Ethiopia, Egypt spar again over GERD dam project
Egypt’s foreign ministry says Ethiopia is wrong in again claiming that Cairo politicizes the progress on its Grand Ethiopian Renaissance Dam (GERD), a US$4.8 billion hydropower project that Egypt, as well as Sudan, claim will siphon away water resources from their nations.
Hamdi Loza, the Egyptian deputy foreign minister for African Affairs, denied Ethiopia’s accusations and said the Egyptian concerns over the disputed Nile River water resources are real and based on reliable scientific data.
He emphasized that Ethiopia’s stance “is an attempt to deviate from legal responsibility, and a disregard for the principles of international law and good neighbors,” said the Egyptian foreign ministry in its statement. It called unfortunate the latest round of negotiations with the African Union, which it cast as another stall tactic.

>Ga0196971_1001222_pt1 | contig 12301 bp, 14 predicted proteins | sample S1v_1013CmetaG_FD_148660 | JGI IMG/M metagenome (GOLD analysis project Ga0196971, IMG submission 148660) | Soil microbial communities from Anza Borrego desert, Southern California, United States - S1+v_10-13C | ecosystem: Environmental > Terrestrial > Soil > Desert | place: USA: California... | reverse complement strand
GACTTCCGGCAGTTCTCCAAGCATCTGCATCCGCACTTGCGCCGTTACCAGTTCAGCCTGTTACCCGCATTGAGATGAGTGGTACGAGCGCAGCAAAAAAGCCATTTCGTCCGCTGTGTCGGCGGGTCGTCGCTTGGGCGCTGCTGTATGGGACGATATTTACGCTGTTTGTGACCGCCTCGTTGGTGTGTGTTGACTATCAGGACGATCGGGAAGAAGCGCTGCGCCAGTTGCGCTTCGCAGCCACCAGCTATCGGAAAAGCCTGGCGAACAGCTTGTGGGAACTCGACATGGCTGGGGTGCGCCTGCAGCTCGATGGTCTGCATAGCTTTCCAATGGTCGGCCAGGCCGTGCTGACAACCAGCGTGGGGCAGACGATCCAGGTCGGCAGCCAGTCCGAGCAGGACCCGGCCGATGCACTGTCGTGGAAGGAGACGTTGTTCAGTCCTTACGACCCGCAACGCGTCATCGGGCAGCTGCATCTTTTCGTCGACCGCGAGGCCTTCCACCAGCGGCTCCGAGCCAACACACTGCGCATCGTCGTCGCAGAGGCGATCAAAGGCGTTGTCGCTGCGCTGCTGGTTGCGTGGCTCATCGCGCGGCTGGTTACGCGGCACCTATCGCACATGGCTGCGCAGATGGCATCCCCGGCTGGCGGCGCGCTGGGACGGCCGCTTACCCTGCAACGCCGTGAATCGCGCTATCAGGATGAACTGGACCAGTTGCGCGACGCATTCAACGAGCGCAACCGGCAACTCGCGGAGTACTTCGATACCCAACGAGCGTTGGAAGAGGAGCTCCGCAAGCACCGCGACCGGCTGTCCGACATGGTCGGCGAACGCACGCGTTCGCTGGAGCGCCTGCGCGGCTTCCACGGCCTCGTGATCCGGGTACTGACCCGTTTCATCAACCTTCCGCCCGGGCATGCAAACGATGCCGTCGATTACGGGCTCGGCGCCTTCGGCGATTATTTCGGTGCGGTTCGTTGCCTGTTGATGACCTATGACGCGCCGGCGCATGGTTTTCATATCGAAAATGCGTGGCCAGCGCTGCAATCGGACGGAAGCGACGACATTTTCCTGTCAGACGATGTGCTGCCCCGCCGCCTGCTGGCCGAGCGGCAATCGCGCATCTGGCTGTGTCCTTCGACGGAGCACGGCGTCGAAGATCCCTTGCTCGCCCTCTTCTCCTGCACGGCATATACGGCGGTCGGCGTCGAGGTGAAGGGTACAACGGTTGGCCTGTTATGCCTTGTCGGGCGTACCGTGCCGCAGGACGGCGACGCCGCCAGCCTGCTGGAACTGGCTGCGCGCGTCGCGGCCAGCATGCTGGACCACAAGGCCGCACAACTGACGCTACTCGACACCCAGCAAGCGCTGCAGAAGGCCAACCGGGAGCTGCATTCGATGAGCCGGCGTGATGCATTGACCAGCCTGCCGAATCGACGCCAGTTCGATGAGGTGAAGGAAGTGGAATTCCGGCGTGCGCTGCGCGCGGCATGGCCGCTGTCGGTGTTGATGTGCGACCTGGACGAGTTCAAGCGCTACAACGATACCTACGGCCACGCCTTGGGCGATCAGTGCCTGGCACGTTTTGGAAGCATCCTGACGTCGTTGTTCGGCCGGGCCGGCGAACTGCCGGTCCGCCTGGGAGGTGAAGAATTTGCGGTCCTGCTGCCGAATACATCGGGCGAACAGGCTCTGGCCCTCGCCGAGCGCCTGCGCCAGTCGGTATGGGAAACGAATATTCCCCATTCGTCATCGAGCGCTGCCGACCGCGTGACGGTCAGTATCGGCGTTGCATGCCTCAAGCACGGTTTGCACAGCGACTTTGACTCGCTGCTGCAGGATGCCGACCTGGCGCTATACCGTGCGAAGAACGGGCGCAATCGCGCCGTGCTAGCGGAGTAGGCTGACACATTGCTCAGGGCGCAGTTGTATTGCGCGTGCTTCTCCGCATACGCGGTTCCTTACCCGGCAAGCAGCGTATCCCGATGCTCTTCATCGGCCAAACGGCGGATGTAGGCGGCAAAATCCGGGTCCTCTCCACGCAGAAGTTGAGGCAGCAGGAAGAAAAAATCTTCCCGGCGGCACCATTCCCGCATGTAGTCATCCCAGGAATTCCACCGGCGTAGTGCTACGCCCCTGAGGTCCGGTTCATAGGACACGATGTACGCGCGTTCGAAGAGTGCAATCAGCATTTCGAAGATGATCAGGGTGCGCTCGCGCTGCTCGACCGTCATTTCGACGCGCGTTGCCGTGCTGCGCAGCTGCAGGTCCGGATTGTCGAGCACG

Egypt also denounced Ethiopia’s unilateral decision to move forward in filling the dam, now in its fourth phase. Ethiopia has long maintained that it needs no approval from other countries or international organizations to move forward with its own plans as a sovereign nation.
Ethiopia, Egypt and Sudan have held negotiations over the Nile River impacts for a decade, with Egypt maintaining that Ethiopia is bound to provisions of a 1959 agreement while Addis Ababa holds to a 2015 agreement on shared resources and insists that a much-needed 15,000 GWh per year in energy is crucial to Ethiopia’s development.
The parties have remained at an impasse despite multiple rounds of negotiations.
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